Place of Death
Cause of Death
Claim to Fame
URSS brightest star of 1940s, best role in `Veselye Rebyata` musical comedy
Profile Bio Text
Lyubov Orlova was the Russian film star number 1 in the 1940s. She was born Lyubov Petrovna Orlova on January 29, 1902 in Zvenigorod, a suburb of Moscow, Russia. Her father, Petr Orlov, was an officer in the Russian Imperial Army, her mother, Evgenia Sukhotina, belonged to Russian Landed Gentry. Through her parents, Orlova was a descendant from an old Russian aristocratic family of Prince Orlov, and was also related to Count Leo Tolstoy, for whom she sang along with the popular Russian basso Feodor Chaliapin Sr. in 1909. From 1919 to 1922 Orlova studied piano and singing at the Moscow Conservatory, but she did not graduate. From 1922-1926, Orlova studied dancing and choreography at the Moscow Theatre College. Then she worked on stage with director Vladimir Nemirovich-Danchenko at the Moscow Musical Theatre of Stanislavsky.
In 1926 Orlova married Andrei Berezin, a prominent Soviet opposition politician. He was arrested in 1930, and was imprisoned for many years. Orlova was seen on stage by many influential people; she had other relationships before she met director Grigori Aleksandrov. He was looking for an actress to co-star opposite Leonid Utyosov in `Veselye Rebyata`. After that film, Aleksandrov divorced from his wife and married Orlova. She became the leading star of the Soviet film industry. Joseph Stalin liked her very much and promoted her to the title of Honorable Actress of Russian Federation in January of 1935. Stalin was probably in a good mood, when he offered Orlova to make her wish come true. She asked about the fate of her first husband. Stalin was surprised. Soon Orlova was called to visit the Lubyanka office of NKVD (KGB). There she was told that her ex-husband is alive in prison and that she may see him, and even join him. She was humbled and left quietly. Later in 1949 her ex-husband was diagnosed with cancer, released from prison and died in Lithuania at the home of his mother.
Stalin made Orlova the regular guest at Kremlin parties. Her films `Tsirk` (aka.. Circus 1936), `Volga-Volga` (1938), and `Svetly Put` (aka.. The Shining Path 1940, aka.. Tanya) were hugely successful. For her leading roles in `Volga-Volga` and `Svetly Put` Orlova was awarded with the State Stalin Prize. `Volga-Volga` was one of Joseph Stalin`s favoritemovies. He even offered a copy to president Franklin Roosevelt.
At the beginning of the Nazi invasion of Russia during the Second World War, both Orlova and Aleksandrov were filming in Riga, Latvia. They rushed to Moscow. There Aleksandrov served at the night watch during bombings. He was severely wounded by a bomb explosion in September of 1941, and suffered from spinal trauma for the rest of his life. In the fall of 1941 Orlova and Aleksandrov were evacuated to Baku, Azerbaijan. There they made a film `Odna Semya` (A Family 1943) which was banned by the Soviet Censorship Committee. The film was too far from the reality of a country at war when movies were supposed to tell about the fight of the Soviet people against the Nazi invasion. Orlova was known to be immune from gossips and rumors. She was also known to be faithful to Aleksandrov. Though she worked mainly in his films, she also worked in films made by other directors. She was never allowed by her director-husband Aleksandrov to be kissed in film, with one exception made for actor Andrei Tutyshkin. Her characters were sexy in a way acceptable by the rigid Soviet censorship under Stalin. Orlova suffered from sensitivity to daylight from 1930, after the stressful arrest of her first husband. She also suffered from severe insomnia. She was spending much time at her home behind shielded windows. Her work with Aleksandrov in `Russki suvenir` (Russian Souvenir 1960) was a flop. Her last stage performance was in Leningrad, in 1963, after that she was not seen on stage. Her last film with Aleksandrov, `Skvorets i Lira` (1973), was not released upon Orlova`s insistence, because she was shocked with her own looks in the film. Lyubov Orlova was the first Russian film star to use plastic surgeries in her later years. She also refused to be photographed, and was hiding from public. She died of pancreatic cancer on January 26, 1975, and three days later, on her birthday, she was laid to rest in Novodevichy Cemetery in Moscow, Russia.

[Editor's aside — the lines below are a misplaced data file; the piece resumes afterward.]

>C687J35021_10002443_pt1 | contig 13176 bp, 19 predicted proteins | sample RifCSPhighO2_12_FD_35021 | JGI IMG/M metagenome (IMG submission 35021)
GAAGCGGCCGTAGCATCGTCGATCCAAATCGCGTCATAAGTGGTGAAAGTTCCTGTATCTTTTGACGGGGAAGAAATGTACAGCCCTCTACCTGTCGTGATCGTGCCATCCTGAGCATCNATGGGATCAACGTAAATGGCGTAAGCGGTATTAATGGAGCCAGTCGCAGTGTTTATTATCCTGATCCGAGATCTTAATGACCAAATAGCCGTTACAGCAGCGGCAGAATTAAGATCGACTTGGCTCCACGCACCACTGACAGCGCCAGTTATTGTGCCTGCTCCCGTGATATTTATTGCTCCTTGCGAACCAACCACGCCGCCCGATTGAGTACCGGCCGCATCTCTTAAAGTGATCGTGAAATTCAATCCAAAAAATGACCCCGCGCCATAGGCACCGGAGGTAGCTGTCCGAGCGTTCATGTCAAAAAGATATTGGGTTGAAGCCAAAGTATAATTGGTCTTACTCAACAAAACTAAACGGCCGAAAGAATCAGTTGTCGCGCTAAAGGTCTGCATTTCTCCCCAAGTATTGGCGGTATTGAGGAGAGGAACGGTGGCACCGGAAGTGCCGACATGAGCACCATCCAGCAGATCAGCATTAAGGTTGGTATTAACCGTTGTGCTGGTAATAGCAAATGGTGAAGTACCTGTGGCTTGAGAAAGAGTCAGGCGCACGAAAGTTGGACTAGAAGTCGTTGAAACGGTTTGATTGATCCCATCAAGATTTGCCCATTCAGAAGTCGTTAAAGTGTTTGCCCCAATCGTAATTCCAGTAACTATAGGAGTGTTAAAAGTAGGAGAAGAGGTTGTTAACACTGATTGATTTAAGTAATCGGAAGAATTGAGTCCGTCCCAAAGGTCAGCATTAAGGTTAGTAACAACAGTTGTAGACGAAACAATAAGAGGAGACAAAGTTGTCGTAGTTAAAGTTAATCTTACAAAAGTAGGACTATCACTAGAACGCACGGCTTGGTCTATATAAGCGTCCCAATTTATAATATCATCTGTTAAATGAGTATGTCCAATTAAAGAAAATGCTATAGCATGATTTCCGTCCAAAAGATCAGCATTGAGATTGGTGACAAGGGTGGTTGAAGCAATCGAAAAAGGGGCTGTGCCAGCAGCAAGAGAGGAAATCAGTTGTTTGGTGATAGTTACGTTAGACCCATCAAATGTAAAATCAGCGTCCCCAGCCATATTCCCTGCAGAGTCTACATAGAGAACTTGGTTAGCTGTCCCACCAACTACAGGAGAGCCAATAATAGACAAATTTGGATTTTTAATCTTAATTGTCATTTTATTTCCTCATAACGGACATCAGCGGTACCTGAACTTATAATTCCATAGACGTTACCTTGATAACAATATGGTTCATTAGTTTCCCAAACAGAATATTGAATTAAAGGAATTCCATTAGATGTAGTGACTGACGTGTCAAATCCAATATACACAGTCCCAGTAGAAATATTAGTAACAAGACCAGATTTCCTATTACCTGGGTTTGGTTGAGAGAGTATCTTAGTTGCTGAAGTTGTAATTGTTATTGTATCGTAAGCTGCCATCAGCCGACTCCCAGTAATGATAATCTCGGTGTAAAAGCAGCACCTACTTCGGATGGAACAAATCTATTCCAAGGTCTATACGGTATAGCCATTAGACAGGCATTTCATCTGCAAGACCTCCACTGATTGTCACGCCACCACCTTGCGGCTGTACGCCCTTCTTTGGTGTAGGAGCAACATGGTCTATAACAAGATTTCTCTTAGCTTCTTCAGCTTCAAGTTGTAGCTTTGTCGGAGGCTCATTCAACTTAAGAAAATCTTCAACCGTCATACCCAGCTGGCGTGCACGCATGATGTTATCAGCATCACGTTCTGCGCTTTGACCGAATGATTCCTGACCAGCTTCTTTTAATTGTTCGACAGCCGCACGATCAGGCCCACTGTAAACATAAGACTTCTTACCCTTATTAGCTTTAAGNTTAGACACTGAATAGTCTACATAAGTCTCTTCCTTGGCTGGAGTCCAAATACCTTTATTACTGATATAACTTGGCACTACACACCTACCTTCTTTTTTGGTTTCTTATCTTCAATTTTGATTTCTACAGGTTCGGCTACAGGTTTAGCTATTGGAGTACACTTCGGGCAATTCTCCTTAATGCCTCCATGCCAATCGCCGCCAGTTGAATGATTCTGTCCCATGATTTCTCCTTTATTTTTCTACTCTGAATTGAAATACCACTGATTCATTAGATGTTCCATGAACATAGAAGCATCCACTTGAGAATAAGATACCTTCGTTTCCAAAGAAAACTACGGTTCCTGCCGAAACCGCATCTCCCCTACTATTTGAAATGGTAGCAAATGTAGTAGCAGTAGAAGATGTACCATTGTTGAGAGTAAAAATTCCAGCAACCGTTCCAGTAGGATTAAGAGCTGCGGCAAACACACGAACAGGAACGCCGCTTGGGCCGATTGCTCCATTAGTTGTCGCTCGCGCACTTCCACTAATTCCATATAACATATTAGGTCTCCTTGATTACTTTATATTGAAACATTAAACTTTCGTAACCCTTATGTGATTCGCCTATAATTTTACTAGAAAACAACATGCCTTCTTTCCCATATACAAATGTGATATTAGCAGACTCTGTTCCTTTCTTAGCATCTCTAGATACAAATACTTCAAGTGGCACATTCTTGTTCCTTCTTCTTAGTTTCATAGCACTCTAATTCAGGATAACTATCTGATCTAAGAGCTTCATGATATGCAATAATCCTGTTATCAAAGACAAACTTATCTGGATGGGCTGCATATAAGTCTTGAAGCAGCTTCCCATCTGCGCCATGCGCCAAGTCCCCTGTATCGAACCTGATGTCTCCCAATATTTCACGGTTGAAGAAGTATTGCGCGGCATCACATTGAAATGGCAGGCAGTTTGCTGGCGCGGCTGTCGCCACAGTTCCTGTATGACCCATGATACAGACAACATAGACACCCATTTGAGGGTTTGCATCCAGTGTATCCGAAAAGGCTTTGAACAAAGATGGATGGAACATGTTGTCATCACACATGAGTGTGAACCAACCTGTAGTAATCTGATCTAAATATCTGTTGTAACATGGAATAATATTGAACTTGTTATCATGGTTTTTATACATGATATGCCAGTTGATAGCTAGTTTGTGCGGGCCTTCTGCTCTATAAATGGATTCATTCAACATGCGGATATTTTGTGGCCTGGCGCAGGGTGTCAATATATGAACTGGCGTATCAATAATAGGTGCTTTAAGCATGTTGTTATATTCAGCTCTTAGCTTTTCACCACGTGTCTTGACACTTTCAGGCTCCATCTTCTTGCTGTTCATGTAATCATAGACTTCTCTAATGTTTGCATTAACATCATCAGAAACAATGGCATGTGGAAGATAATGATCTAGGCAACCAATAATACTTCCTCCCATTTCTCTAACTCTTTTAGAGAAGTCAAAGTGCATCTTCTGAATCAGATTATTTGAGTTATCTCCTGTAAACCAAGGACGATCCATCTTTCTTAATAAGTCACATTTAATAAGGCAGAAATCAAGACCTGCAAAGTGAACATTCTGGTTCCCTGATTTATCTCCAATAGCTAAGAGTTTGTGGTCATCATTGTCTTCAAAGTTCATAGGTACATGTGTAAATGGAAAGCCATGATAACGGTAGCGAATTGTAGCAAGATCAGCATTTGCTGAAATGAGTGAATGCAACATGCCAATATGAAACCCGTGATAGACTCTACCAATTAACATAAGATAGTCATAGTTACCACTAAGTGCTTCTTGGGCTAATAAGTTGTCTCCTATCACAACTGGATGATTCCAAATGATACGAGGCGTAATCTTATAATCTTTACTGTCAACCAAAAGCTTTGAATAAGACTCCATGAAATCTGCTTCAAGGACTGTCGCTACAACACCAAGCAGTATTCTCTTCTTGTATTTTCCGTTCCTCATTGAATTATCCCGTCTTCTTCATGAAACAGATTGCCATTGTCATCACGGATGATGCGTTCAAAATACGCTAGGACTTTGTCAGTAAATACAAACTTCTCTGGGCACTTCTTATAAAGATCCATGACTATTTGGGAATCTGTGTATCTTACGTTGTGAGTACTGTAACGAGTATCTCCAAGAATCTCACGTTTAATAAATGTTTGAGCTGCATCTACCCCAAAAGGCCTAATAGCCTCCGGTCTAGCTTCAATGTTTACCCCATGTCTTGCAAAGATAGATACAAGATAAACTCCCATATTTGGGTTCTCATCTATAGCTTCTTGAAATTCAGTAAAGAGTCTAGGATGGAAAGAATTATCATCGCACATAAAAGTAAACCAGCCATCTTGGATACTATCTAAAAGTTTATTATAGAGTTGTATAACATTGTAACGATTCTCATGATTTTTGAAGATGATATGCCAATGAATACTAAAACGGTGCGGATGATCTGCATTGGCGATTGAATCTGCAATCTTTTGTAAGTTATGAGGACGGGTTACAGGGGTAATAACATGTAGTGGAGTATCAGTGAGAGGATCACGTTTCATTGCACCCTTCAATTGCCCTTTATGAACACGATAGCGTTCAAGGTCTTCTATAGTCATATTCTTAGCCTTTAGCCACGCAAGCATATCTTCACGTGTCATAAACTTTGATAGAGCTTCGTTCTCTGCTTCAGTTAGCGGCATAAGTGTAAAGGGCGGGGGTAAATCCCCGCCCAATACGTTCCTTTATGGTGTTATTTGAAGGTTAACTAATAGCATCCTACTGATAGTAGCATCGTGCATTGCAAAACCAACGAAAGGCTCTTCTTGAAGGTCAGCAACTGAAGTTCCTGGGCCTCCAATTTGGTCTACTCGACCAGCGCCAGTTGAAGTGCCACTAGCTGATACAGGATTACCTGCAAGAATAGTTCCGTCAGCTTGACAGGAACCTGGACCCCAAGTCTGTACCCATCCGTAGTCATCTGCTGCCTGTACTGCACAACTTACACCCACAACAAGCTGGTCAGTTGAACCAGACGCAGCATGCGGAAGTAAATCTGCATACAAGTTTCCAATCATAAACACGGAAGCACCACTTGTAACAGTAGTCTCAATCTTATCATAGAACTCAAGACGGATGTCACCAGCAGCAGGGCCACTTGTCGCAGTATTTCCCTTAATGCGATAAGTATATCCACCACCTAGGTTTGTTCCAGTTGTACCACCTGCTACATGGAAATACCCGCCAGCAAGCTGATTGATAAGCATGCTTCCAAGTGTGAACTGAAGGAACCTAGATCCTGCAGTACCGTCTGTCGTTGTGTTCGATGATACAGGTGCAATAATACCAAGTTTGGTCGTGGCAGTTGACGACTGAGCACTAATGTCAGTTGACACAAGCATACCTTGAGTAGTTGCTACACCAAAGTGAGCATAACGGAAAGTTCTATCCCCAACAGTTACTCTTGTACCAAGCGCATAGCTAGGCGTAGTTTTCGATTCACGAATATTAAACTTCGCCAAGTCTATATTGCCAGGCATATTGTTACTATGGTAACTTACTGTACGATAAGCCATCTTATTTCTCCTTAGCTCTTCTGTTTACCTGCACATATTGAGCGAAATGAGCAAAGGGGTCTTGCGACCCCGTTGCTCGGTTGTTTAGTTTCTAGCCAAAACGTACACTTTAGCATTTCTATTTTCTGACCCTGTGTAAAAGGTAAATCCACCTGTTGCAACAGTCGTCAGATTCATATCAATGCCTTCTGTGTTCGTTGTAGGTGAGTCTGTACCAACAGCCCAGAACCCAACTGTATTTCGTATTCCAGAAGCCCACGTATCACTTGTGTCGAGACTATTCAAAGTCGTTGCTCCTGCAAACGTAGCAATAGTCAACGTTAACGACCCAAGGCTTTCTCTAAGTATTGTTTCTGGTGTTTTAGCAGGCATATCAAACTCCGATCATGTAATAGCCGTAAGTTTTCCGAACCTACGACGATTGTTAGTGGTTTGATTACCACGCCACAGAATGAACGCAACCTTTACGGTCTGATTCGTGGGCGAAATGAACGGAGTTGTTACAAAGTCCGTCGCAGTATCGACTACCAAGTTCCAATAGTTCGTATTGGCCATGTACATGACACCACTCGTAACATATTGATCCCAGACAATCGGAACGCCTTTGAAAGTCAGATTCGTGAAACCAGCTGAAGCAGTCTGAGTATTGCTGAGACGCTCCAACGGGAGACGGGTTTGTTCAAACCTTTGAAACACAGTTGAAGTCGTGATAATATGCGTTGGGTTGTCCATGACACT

Full Name at Birth
Lyubov Petrovna Orlova
Lyubov Petrovna Orlova, (Russian: Любо́вь Петро́вна Орло́ва; 29 January [O.S. 16 January] 1902, Zvenigorod – 26 January 1975, Moscow) was the first recognized star of Soviet cinema, famous theatre actress and a gifted singer.
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Actor, Pianist, Singer, Dancer
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